Compounding the issue is that the writing in Mandatory Happiness lacks a certain…punch, for lack of a better word. On top of the occasional grammar or spelling error — ranging from missing punctuation to missing words — the weak writing serves to undermine the characters’ personalities and dampen the dramatic impact of the story. Even in the game’s final act, when it begins to pay homage/blatantly rip off Neuromancer and the plot is at its most dramatic, the significance of events is rendered less effective by rote prose and dialogue. It’s unfortunate, as taken at face value, the story is a really interesting addition to the Psycho-Pass universe: it’s just a shame about the execution.
Gameplay-wise, Mandatory Happiness is a pretty typical visual novel. At the beginning, you can choose between either Nadeshiko or Takuma, and playing through both of their routes will help you to form a more complete grasp of the story. There aren’t any puzzles or mysteries to solve, but rather a number of branching decisions that lead to different outcomes and a number of endings, both good and bad. What makes Mandatory Happiness unique is the inclusion of a character’s Hue, which is affected by the decisions you make during each case. At certain points, you will be offered the choice of taking a mental supplement or attending therapy sessions, and whether or not you do so can have a positive or negative effect on your character’s Hue. Depending on your Hue’s shade, characters will react differently to your behavior and different options and routes will become available. Play your cards wrong (or right, depending on your point of view), and you may even find yourself catching the interest of a certain white-haired, Criminally Asymptomatic individual. There are quite a few different ways to experience the events of Mandatory Happiness, although I would encourage making a save at each key decision point to avoid accidentally locking yourself into a bad ending (which did happen to me on one of Takuma’s routes). The fast-forward option that allows you to skip through text also comes in handy.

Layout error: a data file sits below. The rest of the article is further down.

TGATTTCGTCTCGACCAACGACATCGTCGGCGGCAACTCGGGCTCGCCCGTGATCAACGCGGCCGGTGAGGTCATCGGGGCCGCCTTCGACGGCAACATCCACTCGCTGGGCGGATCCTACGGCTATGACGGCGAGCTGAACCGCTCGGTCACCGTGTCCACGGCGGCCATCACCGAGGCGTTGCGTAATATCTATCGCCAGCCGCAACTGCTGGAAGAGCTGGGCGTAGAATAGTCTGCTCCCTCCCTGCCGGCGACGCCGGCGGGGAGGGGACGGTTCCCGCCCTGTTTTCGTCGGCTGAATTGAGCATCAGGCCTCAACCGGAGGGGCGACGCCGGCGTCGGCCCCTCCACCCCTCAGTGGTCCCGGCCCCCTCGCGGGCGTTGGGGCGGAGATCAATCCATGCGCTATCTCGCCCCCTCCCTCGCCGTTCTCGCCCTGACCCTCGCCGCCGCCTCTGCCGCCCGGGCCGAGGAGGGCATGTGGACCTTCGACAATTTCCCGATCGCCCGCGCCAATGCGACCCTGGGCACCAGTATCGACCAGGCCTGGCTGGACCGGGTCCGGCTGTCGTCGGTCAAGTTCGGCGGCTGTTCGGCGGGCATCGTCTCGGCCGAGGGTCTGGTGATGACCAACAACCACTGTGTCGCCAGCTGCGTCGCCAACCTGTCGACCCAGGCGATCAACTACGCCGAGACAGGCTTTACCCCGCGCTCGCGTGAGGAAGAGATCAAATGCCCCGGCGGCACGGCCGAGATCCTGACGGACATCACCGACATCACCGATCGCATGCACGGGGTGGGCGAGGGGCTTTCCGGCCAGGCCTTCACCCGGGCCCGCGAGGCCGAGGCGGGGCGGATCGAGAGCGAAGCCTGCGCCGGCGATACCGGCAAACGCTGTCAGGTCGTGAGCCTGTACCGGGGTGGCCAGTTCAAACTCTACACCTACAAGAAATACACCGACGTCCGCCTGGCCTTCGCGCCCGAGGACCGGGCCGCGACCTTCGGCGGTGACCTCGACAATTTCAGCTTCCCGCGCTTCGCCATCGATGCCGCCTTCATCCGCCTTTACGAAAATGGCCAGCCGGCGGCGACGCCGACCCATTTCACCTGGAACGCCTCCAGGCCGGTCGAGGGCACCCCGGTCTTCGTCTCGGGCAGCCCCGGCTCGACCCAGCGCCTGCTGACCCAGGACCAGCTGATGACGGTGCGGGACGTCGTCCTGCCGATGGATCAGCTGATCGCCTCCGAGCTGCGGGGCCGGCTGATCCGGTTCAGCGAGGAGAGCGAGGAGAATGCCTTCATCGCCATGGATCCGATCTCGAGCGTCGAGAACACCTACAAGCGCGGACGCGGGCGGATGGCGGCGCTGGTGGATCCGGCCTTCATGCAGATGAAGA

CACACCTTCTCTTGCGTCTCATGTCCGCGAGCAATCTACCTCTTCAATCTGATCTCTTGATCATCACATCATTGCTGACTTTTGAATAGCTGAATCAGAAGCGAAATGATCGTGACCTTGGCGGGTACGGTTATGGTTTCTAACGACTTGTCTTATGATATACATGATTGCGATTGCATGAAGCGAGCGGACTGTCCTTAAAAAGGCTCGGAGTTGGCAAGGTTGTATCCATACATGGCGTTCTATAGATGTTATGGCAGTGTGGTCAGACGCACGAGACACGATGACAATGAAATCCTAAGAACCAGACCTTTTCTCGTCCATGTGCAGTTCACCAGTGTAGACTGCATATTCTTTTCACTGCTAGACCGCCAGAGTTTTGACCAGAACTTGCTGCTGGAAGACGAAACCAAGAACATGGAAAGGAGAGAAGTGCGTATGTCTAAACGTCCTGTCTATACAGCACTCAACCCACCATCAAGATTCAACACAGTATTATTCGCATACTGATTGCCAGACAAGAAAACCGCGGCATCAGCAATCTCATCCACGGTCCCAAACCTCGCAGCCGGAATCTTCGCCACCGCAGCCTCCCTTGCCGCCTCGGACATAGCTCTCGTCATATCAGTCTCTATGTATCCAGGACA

The presentation of Mandatory Happiness is nothing to write home about, but it is solid nevertheless. Character portraits look like they were lifted straight out of the anime, meaning they’re crisp and clean looking, although they don’t animate much other than blinking. The background images also look very nice, although again there isn’t a lot of animation going on and they oftentimes appear weirdly sanitized compared to the events being described in the game. You’d think that, for instance, a horde of robotic drones shaped like dragons would merit a little more pizzazz, but alas. Fortunately, the soundtrack does a lot to elevate some of the tenser moments. It’s largely comprised of tunes from the show, but it’s hard not to get pumped up when that killer main motif kicks in. I would recommend messing with the audio settings at the beginning of the game, as the initial audio mixing is a little off, especially during sequences involving helicopters where the sound of whirling rotors drowns out both music and dialogue alike. Speaking of dialogue, most of it is fully voiced in Japanese, and the delivery is, for the most part, quite good. A few issues worth mentioning include occasional moments of lag (which seem to occur more frequently if you’re skipping through text, but there is a second or so that’s noticeable whenever the game needs to load a new character portrait or line of dialogue) and tiny menus — artifacts of the game’s Xbox One origins — which are rather egregious on the Vita’s smaller screen.
There is a bare-bones assortment of extras in Mandatory Happiness, mostly consisting of audio snippets and concept art that can be unlocked by playing a rudimentary sliding puzzle/matching minigame accessible from the main menu. By matching portraits of Psycho-Pass characters, you’ll help a chibi Akane capture a suspect and earn points that can be spent on unlocking new extras. It’s a fun little time sink, although there isn’t much depth to it and unlocking everything will probably take more time than it’s worth. There’s also a handy collection of tips that unlock whenever a new piece of terminology is introduced, which can serve as a handy primer for Psycho-Pass neophytes. While I would recommend at least watching the first season of the anime before playing Mandatory Happiness, it is nevertheless nice that the game includes such a feature.
In conclusion, Psycho-Pass: Mandatory Happiness is a passable extension of the Psycho-Pass universe that will prove enjoyable for hardcore fans of the series and visual novels in general. Unfortunately, an assortment of minor issues prevent me from wholeheartedly recommending this game, as it’s held back by a weak script and a lack of polish and additional features that would make the experience more worthwhile. If you don’t have an interest in the property, or are coming off the highs of more accomplished fare such as Danganronpa or Zero Escape, or even 5pb.’s other work, you may be better off seeking happiness elsewhere.